RACHEL MARTIN, HOST:
The debate over gun restrictions is often revived, however briefly, after tragedies like the one in Newtown. When President Obama offered his condolences to the families of those killed at Shady Hook Elementary on Friday, he added...
PRESIDENT BARACK OBAMA: And we're going to have to come together and take meaningful action to prevent more tragedies like this, regardless of the politics.
MARTIN: The White House has yet to specify what meaningful action will actually look like. But President Obama's remark has opened a door to a national debate about gun control. Adam Winkler has written a book on the history of gun policy in America. That book is called "Gunfight." He's a law professor at UCLA and joins me from Los Angeles.
Welcome to the program.
ADAM WINKLER: Thank you very much.
MARTIN: When was the last time there was a significant bill about gun policy?
WINKLER: We have not had a significant law passed on gun policy really since the Brady Bill and the assault weapons ban in the '93-'94 period. There was a relatively insignificant reform passed after the Virginia Tech massacre in 2007, that improved some of our mental health reporting data into the federal background check system, but it was not that significant and has a work that effectively.
MARTIN: What was insufficient about the background checks that were passed as a result of the Brady Bill?
WINKLER: The Brady Bill background check law had one major loophole. It only required federally licensed dealers to conduct a background check, but did not require you to have a license to sell a gun. As a result, anyone can go to a gun show and sell one of their guns or take out a classified ad or meet someone at a gun range and sell a gun to them without doing a background check.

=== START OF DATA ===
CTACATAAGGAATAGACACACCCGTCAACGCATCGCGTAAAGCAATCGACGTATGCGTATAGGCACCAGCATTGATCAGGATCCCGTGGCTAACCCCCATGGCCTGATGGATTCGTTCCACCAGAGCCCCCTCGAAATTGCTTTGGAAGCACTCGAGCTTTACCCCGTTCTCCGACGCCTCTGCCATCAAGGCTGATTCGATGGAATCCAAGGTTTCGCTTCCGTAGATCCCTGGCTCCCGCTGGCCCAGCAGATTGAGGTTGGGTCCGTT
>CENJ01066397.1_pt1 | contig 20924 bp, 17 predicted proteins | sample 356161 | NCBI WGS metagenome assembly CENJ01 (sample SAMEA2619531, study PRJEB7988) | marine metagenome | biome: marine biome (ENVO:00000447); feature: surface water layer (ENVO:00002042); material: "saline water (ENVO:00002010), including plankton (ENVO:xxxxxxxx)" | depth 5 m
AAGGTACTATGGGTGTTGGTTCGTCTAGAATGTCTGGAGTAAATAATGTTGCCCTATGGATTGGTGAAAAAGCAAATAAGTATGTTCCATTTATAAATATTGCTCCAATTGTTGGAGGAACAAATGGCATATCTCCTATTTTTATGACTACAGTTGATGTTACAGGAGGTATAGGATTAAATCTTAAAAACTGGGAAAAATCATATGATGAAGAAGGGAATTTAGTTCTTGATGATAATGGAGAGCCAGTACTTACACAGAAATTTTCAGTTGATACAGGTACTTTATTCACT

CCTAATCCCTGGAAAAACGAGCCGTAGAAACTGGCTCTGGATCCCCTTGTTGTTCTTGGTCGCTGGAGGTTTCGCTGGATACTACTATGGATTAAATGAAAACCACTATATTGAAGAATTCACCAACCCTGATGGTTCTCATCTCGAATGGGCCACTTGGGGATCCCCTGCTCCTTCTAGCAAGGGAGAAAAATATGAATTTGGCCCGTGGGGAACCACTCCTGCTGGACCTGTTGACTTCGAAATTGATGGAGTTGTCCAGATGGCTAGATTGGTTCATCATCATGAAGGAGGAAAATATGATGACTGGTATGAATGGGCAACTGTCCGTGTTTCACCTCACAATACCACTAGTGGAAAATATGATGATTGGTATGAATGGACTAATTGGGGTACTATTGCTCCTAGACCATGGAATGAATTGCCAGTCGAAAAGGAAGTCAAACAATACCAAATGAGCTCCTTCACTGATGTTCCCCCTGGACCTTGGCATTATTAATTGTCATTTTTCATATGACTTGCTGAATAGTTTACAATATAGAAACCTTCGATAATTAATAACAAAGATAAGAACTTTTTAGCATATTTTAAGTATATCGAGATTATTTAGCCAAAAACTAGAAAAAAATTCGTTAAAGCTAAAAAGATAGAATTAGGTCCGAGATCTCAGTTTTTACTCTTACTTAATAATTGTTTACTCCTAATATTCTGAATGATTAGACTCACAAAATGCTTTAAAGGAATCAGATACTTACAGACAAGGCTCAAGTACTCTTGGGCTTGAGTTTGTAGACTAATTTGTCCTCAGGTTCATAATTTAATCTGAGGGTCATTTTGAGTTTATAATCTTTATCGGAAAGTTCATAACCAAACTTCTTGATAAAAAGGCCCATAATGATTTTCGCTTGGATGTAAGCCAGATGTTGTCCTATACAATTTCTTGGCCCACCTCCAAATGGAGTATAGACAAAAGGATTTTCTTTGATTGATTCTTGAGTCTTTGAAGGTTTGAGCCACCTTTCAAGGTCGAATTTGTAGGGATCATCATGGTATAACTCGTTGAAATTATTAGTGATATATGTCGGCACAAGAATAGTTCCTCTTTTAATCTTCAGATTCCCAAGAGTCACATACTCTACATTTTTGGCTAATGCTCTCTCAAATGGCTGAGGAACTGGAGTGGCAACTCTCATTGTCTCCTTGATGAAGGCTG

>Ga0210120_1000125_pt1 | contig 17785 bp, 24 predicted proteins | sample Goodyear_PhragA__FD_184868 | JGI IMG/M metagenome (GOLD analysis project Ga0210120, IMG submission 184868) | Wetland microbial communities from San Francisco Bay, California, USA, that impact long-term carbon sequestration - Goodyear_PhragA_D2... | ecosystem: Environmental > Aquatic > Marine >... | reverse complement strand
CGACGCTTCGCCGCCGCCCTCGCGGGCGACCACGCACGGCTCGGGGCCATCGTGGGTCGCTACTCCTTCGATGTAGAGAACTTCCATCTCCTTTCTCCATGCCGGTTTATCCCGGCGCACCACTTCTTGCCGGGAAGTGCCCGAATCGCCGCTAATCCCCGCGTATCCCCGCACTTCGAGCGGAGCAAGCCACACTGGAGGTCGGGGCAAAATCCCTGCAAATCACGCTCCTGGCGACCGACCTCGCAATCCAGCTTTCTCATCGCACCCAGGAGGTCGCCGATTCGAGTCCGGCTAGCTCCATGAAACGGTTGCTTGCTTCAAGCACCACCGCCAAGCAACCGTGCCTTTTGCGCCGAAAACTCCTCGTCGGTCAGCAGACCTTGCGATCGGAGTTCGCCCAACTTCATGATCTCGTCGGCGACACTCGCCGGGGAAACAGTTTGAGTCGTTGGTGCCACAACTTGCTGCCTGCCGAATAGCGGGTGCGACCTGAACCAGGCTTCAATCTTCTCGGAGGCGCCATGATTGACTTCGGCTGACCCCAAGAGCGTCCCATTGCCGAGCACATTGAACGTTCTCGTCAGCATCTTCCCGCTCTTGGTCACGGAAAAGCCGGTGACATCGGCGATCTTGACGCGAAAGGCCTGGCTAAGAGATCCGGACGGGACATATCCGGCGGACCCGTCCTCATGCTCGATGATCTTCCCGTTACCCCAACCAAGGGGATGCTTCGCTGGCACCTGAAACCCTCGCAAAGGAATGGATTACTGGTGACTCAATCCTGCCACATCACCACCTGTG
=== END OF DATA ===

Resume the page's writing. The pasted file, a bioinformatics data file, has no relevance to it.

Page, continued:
MARTIN: You mentioned the assault weapons ban. As I understand it, that ban has now lapsed, correct?
WINKLER: That's right. It was in effect from 1994 to 2004 and then it was not reauthorized.
MARTIN: Why was that?
WINKLER: There was very little political will to reauthorize it under the Bush administration. Republicans were in control of Congress and in the White House, and it's not a favorite policy among the Republican Party circles to ban any kind of weapons, much less assault weapons.
MARTIN: And when you say there's no political will, why has this not been an issue that's gotten any traction?
WINKLER: In part, the story is that the gun lobby, the NRA, has made Democrats fear that if they support gun control laws they're going to be voted out of office. The gun control movement, by contrast, is not very strong. There are a lot of single issue voters on the pro-gun side, and not a lot of single issue voters on the gun control side. As a result, come Election Day, there's a lot of people who are basing their votes on guns but only in the pro-gun category.
MARTIN: Where is the common ground, if there is any? I mean this is obviously a very polarizing issue, are there places that both sides can compromise on?
WINKLER: I think improving our background check system is an area where gun owners and gun control advocates can all agree we can do more.
MARTIN: Have you heard that from gun rights activists, that there could be some ground they might cede when it comes to background checks, when it comes to closing the gun show loophole?
WINKLER: I think a lot of gun owners do want to see us do more because they're fearful that the use kinds of events, where a mentally ill or criminal people get their hands on guns, do more to hurt the gun rights cause than anything. The vast majority of gun owners are law-abiding citizens who believe in law and order. They don't want criminals to be getting guns.
MARTIN: Adam Winkler's book is called "Gunfight: The Battle Over The Right to Bear Arms in America." Adam, thanks so much for talking with us.
WINKLER: Thank you for having me.
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MARTIN: And you're listening to NPR News.
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